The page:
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Barbados suspends payments to external creditors

Published:Tuesday | June 12, 2018 | 12:00 AM
Barbados Prime Minister Mia Mottley

Barbados' economic outlook has taken another hit with a decision by the Mia Mottley-led government to suspend payments to external creditors.

That decision has upended expectations and left holders of US-dollar bonds facing the prospect of tough debt negotiations in coming months.

While it was expected that the country would have defaulted, foreign accounts had assumed that they would be excluded from any debt-restructuring mechanism. As a result, creditors have formed a group comprising the largest institutional holders of dollar bonds and investors who hold a loan syndicated by Credit Suisse. They were expected to select a financial adviser as soon as last week, while Barbados has already engaged White Oak Advisory.

"Barbados' payment record, which up until now has been unblemished in the international markets, has suffered a blow," said an investor close to the situation.

By leaving dollar bonds out of a restructuring, the sovereign bond would have created some goodwill with foreign accounts and hence would have left external financing avenues open, said analysts.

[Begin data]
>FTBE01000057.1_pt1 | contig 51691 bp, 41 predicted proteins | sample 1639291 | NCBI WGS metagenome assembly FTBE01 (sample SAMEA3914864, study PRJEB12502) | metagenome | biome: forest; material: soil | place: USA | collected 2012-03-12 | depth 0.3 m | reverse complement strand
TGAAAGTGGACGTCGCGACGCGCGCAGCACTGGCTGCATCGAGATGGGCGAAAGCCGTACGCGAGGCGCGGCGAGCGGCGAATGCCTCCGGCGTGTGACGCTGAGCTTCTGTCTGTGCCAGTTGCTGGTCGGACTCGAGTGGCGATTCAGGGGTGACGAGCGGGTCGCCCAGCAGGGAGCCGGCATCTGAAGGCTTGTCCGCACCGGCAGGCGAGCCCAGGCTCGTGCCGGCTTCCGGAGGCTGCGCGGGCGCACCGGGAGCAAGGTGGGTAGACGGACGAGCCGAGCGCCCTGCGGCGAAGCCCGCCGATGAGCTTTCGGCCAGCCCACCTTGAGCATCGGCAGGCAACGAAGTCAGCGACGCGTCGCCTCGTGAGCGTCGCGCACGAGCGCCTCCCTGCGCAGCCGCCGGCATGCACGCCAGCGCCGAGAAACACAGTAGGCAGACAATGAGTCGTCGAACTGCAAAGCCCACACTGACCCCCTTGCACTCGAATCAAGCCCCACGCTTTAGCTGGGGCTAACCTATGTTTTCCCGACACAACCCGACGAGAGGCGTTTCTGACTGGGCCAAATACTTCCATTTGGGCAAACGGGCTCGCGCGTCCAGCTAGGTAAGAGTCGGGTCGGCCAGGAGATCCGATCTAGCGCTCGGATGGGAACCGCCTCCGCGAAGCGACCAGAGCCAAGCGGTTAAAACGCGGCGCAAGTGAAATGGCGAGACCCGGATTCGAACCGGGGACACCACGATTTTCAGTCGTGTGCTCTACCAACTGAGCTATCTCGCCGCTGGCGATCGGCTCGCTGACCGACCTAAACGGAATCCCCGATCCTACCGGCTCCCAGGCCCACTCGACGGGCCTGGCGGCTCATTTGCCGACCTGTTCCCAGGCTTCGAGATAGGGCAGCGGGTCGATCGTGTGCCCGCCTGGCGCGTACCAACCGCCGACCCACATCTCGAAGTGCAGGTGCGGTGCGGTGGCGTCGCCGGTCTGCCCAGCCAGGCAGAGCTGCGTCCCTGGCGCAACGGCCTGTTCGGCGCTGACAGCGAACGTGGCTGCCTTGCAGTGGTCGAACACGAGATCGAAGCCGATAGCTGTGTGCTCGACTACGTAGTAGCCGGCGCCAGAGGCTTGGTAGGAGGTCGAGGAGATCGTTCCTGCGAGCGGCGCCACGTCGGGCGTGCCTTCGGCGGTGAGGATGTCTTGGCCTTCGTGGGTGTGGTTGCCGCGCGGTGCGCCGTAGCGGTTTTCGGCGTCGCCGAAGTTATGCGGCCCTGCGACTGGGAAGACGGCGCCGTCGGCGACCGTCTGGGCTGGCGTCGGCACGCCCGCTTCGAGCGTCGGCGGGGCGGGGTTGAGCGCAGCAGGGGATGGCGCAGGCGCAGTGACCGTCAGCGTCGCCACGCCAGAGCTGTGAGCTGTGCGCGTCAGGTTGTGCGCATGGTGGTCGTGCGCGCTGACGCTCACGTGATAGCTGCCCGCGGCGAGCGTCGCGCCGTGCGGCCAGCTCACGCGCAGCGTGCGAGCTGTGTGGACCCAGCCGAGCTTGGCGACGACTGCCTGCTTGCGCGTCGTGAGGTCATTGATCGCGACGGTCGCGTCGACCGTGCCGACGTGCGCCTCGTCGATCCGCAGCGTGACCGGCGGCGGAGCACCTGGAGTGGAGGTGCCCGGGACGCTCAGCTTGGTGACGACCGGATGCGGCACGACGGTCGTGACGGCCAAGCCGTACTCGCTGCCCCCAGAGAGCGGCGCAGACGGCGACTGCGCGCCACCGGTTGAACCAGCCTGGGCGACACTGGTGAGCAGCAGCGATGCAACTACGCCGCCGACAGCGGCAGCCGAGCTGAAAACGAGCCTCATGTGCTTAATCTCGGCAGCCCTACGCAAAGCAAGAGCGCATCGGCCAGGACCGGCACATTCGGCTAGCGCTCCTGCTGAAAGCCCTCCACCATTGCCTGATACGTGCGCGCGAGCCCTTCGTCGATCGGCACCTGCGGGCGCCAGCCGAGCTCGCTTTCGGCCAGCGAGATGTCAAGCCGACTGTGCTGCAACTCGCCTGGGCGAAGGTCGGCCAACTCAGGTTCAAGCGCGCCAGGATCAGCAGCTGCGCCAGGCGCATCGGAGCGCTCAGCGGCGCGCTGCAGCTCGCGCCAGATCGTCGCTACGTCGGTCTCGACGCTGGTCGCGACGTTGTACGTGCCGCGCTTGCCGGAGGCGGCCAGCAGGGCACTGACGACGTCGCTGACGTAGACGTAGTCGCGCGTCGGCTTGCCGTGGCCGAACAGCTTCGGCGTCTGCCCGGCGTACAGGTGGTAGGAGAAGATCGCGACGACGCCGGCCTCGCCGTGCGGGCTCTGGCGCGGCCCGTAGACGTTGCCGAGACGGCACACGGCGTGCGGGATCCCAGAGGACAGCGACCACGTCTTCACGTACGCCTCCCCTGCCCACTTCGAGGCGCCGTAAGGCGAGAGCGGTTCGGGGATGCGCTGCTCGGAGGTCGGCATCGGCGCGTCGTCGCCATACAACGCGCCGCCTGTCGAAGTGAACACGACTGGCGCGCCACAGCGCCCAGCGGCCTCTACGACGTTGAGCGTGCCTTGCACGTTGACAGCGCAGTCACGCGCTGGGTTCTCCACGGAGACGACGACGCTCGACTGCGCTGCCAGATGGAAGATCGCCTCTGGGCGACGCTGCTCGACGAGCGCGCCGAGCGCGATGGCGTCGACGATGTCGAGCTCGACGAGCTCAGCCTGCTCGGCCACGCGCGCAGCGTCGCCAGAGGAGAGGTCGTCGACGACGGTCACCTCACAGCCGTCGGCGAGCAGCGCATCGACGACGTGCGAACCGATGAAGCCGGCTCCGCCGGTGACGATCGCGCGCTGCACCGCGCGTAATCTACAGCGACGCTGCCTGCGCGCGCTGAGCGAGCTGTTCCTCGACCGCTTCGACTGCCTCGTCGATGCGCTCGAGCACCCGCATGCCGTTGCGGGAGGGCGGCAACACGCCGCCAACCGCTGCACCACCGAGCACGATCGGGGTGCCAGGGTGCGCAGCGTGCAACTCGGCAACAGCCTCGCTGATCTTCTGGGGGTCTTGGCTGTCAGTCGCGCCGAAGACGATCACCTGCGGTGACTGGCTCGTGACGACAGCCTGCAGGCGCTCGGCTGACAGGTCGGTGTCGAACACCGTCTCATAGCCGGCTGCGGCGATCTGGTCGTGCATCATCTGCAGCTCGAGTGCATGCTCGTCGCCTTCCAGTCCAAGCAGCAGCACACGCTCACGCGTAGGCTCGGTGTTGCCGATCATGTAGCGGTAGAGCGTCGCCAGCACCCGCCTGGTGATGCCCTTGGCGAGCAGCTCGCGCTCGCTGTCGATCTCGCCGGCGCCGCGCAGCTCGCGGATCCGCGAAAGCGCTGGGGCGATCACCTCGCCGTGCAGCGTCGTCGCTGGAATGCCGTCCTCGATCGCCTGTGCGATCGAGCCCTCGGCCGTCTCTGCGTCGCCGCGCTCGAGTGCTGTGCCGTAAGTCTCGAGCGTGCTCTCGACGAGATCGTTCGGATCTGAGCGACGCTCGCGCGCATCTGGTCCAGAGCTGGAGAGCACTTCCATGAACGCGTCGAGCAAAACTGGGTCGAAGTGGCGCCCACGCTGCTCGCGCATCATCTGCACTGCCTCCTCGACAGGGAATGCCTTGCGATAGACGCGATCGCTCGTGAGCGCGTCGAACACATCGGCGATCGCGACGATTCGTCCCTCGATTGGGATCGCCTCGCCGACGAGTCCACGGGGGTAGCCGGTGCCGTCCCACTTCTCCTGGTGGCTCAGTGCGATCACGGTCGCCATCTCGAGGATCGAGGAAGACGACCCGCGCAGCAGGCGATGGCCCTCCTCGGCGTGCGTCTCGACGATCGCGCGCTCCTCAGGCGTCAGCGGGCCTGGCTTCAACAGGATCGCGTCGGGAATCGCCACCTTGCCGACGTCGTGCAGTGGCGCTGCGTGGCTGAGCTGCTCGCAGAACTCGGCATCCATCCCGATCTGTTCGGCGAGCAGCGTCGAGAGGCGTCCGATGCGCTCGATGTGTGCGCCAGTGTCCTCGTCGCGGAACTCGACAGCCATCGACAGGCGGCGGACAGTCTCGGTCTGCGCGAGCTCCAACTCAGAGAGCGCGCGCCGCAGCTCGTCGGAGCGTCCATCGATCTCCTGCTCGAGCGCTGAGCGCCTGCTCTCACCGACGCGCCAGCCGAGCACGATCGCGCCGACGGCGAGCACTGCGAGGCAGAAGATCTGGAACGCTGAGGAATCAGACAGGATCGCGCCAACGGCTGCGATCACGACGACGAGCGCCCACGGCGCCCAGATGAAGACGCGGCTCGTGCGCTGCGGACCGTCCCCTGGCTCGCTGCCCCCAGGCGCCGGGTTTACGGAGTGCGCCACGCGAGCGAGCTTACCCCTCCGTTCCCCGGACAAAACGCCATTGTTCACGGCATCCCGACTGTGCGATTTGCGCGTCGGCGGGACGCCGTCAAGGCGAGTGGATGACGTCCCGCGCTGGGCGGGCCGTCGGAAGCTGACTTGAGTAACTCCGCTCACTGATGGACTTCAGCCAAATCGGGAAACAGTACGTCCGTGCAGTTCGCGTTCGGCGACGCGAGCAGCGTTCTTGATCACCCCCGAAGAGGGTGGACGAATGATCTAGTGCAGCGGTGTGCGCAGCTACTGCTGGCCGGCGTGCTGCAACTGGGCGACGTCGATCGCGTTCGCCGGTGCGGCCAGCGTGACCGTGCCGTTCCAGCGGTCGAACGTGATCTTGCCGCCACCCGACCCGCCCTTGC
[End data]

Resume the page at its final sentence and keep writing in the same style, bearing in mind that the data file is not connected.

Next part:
That was the model Jamaica pursued in 2013, when it carried out a domestic debt restructuring, and what the International Monetary Fund suggested in its recent Article IV consultations.

"It is clear in the Article IV that the IMF was not focused on private sector involvement," said Nathalie Marshik, head of sovereign research at Oppenheimer & Co.

Government sources argue otherwise, noting that anyone who had paid close attention to the country's debt dynamics would have realised foreign debt had to be part of the equation.

"The price of the securities didn't reflect the true credit profile," a source close to the government told IFR. "They took their eyes off the external liquidity position of the country."

With the new government winning a landslide victory in May and coming to power with substantial dollar payments in the coming months, it had to act quickly to preserve liquidity.

Dipping into a central bank reserves of just US$220m for external debt payments would have left the country with even less to cover import costs and maintain its exchange rate peg.

Taken from Nasdaq News